Wednesday, November 23, 2011

Occupy Best Buy: Valencia, and Sony's Bullcrap

Two nights ago, Dad, Meridith and I went to Best Buy in Valencia to look at other Acer computer monitors and compare it to the new one we got to replace a Dell monitor that had been with us for a few years and was dying, based on the greens looking yellow.

Tonight, we went back with Mom for her to look at the monitors and see if we could live with the one we have. There's been a lot of debate over the past week about it, and learning that square monitors are no longer made, only widescreen ones.

Passing OSH (Orchard Supply Hardware, which is exclusively Californian) and heading to the Best Buy parking lot, we saw tents already set up for Black Friday. This is Occupy Best Buy: Valencia. They're waiting for the deals. They're certifiable. It's much colder now at night than in past weeks and they're going to brave that for a cheaply priced TV? I know it may be simplistic to consider it like this, but exactly why is the government deeming our country to be an economic shitpile? What's this then?

Two nights ago, I had looked at all the DVDs and dug into the $4.99 DVD bin, thinking about getting The Wackness and Elegy, both with Ben Kingsley, because I hadn't seen them and Ben Kingsley is one of my favorite actors. I held those DVDs and The Notebook (which was being sold for $3.99, and I was thinking about it because I like Rachel McAdams, and Sam Shepard, one of my heroes, is also in it), considering it, and then didn't need them. I'll see them some other time.

Then I spotted the complete series set of Married with Children. $44.99 for 261 episodes on 32 discs. A pretty good price. I weighed it, but decided not to get it because I've spent a good deal on books as it is, and it would be nice to let my savings account grow a little again.

Dad went into Best Buy tonight with the Sunday ad, the section with monitors covered in pen markings with Acer model numbers and other information. But he forgot the front pages, which supposedly had more monitors listed, and Meridith and I went to get another copy at the front of the store. Keep in mind that the last day this ad was valid was today, tonight for me.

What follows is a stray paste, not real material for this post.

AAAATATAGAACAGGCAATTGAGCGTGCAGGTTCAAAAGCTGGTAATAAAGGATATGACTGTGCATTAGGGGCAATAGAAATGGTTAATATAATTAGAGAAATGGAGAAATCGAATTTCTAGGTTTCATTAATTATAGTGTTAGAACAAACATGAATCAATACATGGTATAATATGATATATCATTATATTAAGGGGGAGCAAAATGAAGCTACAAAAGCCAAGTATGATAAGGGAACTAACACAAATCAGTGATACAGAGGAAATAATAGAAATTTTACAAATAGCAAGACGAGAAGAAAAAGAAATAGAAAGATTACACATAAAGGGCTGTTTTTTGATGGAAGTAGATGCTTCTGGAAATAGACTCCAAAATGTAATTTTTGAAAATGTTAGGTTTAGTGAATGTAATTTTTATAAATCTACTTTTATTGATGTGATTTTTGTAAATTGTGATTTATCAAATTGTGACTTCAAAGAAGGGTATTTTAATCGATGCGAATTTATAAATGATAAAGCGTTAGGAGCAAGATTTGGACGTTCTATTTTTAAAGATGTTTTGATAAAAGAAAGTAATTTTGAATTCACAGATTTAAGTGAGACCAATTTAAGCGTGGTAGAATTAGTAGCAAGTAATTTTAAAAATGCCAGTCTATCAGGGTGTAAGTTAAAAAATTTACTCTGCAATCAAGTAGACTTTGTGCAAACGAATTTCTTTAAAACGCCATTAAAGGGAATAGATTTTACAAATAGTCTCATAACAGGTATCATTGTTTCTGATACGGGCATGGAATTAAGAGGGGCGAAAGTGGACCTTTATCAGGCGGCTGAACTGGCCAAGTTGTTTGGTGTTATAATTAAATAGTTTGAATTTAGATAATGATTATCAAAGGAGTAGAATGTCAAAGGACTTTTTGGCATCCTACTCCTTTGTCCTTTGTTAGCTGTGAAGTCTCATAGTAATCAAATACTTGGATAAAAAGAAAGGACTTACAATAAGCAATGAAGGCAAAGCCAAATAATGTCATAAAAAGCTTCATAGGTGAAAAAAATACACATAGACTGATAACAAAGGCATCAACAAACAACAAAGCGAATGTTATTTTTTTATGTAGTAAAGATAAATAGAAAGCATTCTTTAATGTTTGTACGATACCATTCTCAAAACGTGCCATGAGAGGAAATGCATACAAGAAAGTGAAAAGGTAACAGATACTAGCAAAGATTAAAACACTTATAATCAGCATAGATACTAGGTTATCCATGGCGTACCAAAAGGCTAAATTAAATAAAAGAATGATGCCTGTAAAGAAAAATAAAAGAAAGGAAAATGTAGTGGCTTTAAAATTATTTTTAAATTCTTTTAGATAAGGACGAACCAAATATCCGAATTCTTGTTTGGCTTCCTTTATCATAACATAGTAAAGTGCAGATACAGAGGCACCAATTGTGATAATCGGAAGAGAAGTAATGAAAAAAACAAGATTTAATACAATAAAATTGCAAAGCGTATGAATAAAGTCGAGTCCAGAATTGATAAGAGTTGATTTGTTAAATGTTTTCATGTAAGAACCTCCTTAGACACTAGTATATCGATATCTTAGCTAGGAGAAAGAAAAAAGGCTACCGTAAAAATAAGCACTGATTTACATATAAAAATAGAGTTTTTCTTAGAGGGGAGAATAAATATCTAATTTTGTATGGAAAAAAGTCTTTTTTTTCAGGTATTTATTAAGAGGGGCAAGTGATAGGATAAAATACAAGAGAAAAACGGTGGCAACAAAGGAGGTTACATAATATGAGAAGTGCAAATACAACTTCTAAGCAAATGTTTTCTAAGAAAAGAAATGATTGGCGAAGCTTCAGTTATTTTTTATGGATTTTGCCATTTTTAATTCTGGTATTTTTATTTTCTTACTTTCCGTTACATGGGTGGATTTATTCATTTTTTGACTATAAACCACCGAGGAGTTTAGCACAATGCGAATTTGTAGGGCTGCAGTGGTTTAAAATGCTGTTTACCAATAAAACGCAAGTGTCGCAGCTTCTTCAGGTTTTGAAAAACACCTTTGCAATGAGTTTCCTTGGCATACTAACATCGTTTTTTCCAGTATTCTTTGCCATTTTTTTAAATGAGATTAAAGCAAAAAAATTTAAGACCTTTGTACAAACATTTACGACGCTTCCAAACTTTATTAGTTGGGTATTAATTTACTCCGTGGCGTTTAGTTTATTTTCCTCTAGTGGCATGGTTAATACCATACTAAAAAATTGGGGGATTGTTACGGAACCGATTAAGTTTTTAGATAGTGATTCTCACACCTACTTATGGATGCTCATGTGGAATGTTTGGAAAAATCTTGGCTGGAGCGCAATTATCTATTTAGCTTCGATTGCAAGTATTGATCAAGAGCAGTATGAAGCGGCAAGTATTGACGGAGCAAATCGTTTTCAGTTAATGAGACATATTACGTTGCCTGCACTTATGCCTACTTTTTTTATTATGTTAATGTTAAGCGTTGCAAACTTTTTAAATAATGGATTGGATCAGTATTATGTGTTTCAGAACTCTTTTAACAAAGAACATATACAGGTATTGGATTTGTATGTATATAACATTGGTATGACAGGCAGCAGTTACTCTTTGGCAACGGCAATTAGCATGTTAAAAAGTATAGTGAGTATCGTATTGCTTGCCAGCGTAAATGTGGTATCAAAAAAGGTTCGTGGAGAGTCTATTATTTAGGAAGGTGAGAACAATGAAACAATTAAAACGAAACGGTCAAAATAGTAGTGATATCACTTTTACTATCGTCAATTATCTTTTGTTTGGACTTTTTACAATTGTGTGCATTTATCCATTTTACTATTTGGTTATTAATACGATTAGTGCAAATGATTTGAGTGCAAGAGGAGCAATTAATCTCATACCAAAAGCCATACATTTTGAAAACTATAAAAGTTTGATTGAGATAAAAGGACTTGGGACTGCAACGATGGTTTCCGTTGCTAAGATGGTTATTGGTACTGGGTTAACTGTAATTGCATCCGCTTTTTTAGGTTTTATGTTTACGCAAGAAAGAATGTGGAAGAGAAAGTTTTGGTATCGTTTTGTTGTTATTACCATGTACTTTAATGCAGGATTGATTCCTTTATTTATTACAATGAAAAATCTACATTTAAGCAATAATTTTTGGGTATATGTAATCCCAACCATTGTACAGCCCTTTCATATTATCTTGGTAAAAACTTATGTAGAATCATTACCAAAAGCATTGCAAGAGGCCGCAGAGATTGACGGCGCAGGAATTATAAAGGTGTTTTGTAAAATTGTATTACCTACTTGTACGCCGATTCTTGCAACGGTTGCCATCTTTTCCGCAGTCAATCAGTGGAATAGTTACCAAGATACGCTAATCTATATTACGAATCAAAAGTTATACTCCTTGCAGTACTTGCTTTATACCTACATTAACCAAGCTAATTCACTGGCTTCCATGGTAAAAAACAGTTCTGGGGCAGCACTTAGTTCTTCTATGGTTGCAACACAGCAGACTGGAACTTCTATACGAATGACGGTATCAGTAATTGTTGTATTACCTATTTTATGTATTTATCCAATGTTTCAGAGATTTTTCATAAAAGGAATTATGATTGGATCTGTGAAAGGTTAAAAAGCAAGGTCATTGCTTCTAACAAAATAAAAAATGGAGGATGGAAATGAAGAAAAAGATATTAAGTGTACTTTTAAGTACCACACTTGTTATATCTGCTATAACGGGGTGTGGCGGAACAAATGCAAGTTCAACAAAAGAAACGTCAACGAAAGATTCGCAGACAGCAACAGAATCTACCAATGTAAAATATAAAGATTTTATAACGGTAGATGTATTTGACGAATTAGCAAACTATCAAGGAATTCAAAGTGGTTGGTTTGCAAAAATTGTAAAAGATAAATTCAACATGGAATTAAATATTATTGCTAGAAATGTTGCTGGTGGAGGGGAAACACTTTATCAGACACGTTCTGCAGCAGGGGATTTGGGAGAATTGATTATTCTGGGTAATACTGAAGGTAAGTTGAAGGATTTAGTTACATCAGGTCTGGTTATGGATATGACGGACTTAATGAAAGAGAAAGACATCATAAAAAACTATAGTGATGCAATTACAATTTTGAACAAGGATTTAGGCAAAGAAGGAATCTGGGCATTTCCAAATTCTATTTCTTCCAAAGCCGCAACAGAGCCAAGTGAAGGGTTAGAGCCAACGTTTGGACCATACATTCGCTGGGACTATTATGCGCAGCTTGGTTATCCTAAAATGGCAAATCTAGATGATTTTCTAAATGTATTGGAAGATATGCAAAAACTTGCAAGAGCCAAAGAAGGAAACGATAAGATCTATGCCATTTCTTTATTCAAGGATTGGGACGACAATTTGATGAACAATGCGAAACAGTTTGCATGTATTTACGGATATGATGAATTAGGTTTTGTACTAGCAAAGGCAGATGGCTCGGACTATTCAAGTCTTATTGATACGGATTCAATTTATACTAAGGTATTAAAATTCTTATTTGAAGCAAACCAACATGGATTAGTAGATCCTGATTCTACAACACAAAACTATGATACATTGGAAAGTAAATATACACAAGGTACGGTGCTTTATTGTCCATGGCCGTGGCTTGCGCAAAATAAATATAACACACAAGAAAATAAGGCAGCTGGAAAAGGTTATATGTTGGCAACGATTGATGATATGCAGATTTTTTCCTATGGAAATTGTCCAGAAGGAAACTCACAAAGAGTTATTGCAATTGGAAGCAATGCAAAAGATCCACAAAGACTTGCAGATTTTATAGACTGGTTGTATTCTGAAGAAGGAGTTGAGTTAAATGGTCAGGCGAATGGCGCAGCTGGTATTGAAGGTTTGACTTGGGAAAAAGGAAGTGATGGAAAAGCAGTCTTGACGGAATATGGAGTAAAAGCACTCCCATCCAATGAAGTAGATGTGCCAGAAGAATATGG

Meridith found the monitors for Dad in the ad, and while she was flipping, I spotted the DVD section. She handed it to me and my heart started racing a bit: The Married with Children set I saw the other night was actually on sale for $29.99, and this was the last night for it. $29.99 for 32 discs? Yes! The chance to have my favorite episode, "Movie Show" from the 7th season, on DVD along with the Christmas episodes, the pilot, and, of course, "No Ma'am!"? Oh god yes yes yes!!!

However, I remembered how Sony had packaged complete series sets of Norman Lear shows such as Sanford and Son. The DVDs were stacked one on top of the other. After picking up the Married with Children set, I jiggled it a bit, and it sounded like it hadn't been stacked that way. Where was the room in what looked like a smaller set? Meridith thought the DVDs might be stored in thinpack cases. I asked an employee if they knew anything about how this might be packaged inside, and they didn't know. But I wasn't going to miss out on this. I wanted this badly.

We got home about 20 minutes ago, I opened the set, and I'm pissed. What is with Sony's thoroughly shitty way of packaging these complete series sets? 32 discs are stacked on top of each other in two sections. To get to season 4, for example, you have to take out DVD after DVD and place them carefully on a surface that won't scratch them. And to do this also to put that particular DVD back? Screw this!

I'm not going to return the set. Otherwise, each season set is $9.99 at Best Buy (for now) and it would cost me far more that way than this. I intend to get a storage binder for this set, to not have to deal with this every time and to make sure they're well-protected. This is one of my favorite shows and I want to have these DVDs for a long time to come. But what does Sony find so wrong with charging just a bit more to properly package these sets? Warner Bros. does a fine job with its sets, such as The West Wing and Gilmore Girls sets, and what about the refrigerator packaging that was done for the Seinfeld set? This deserved the same consideration.